Custody and Support Considerations When Your Child Has Special Needs

In Illinois, a special needs child can impact child custody and support payments. The court may award custody based on the child’s needs and order child support payments past the legal age of 18. A child custody lawyer in Illinois can explain factors that may impact the court’s decision.

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Illinois Laws Relating to Child Custody and Support

According to Illinois laws, married and divorced parents have a legal obligation to provide financial support for their children until they reach the age of majority. In Illinois, the age of majority is 18, or 19 if the child is still attending high school. Under the Illinois Marriage and Dissolution of Marriage Act, when a child has special needs or is physically or mentally disabled and unable to financially support him/herself past the age of 18, courts can order parents to provide financial support for an indefinite period of time, even for the child’s entire adult life. To get court approval for extended financial support of a special needs or disabled adult child, an Illinois child custody lawyer must prove special needs or disability to the court, and prove that these impairments prevent the child from providing self-support as an adult.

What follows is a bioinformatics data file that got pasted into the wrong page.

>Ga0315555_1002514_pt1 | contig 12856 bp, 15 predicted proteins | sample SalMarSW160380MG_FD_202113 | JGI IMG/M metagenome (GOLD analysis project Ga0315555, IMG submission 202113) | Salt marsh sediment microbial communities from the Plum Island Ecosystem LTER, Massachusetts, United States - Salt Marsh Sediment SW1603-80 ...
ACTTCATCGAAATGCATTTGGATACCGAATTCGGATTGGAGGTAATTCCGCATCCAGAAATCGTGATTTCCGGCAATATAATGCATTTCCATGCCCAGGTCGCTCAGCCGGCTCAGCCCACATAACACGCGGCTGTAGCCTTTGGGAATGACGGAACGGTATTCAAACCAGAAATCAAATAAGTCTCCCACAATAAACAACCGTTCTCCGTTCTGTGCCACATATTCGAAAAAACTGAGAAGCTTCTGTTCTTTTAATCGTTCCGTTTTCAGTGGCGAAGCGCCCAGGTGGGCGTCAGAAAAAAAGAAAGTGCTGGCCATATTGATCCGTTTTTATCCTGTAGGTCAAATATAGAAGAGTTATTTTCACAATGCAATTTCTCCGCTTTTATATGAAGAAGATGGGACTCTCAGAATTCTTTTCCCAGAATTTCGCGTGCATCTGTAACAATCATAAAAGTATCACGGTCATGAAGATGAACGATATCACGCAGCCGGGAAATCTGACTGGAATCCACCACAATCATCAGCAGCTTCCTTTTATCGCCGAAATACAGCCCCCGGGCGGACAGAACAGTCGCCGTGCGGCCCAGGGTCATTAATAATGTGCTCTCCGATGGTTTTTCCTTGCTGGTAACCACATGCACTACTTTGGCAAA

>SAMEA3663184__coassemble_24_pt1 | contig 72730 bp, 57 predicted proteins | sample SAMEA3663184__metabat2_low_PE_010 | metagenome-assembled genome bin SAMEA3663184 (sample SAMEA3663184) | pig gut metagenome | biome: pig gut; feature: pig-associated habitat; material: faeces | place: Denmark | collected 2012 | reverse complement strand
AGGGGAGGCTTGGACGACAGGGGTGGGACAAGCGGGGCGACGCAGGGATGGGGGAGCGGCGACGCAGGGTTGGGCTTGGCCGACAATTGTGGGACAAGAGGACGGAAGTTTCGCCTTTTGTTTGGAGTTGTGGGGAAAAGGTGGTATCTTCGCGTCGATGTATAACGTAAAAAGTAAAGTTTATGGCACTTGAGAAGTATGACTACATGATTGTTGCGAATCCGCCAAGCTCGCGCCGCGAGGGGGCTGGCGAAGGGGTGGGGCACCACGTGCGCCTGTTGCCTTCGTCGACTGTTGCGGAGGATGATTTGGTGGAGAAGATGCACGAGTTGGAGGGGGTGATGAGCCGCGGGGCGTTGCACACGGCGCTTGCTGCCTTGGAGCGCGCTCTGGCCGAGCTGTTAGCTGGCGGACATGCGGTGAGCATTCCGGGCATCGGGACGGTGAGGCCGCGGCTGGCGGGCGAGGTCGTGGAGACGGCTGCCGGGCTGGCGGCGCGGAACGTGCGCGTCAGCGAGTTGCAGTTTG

Child Custody

In Illinois, determination of child custody is based on the best interest of the child. To determine the best interest of the child, the court looks at which parent has been the primary caregiver of the child, as well as other factors. One of the goals of family courts is to encourage children and parents to continue a healthy relationship after a divorce. A child with special needs may have mobility struggles that make shared custody arrangements difficult or impossible, so a traditional parenting plan may not be an option. When requested, Illinois judges can order virtual parenting time using technologies and other forms of electronic communication when physical visits are not possible.

Child Support

Illinois courts are guided by statutory guidelines in which a non-custodial parent is required to pay a certain percentage of his/her net income for child support, depending on the number of children involved. When deemed appropriate, the court may deviate from the guidelines and order child support payments that are more or less than guideline amounts, depending on relevant circumstances. A child with special needs may have a variety of extraordinary expenses related to his/her care. To properly address these child support costs, a child custody lawyer in Illinois must present accurate, documented expenses to the court.

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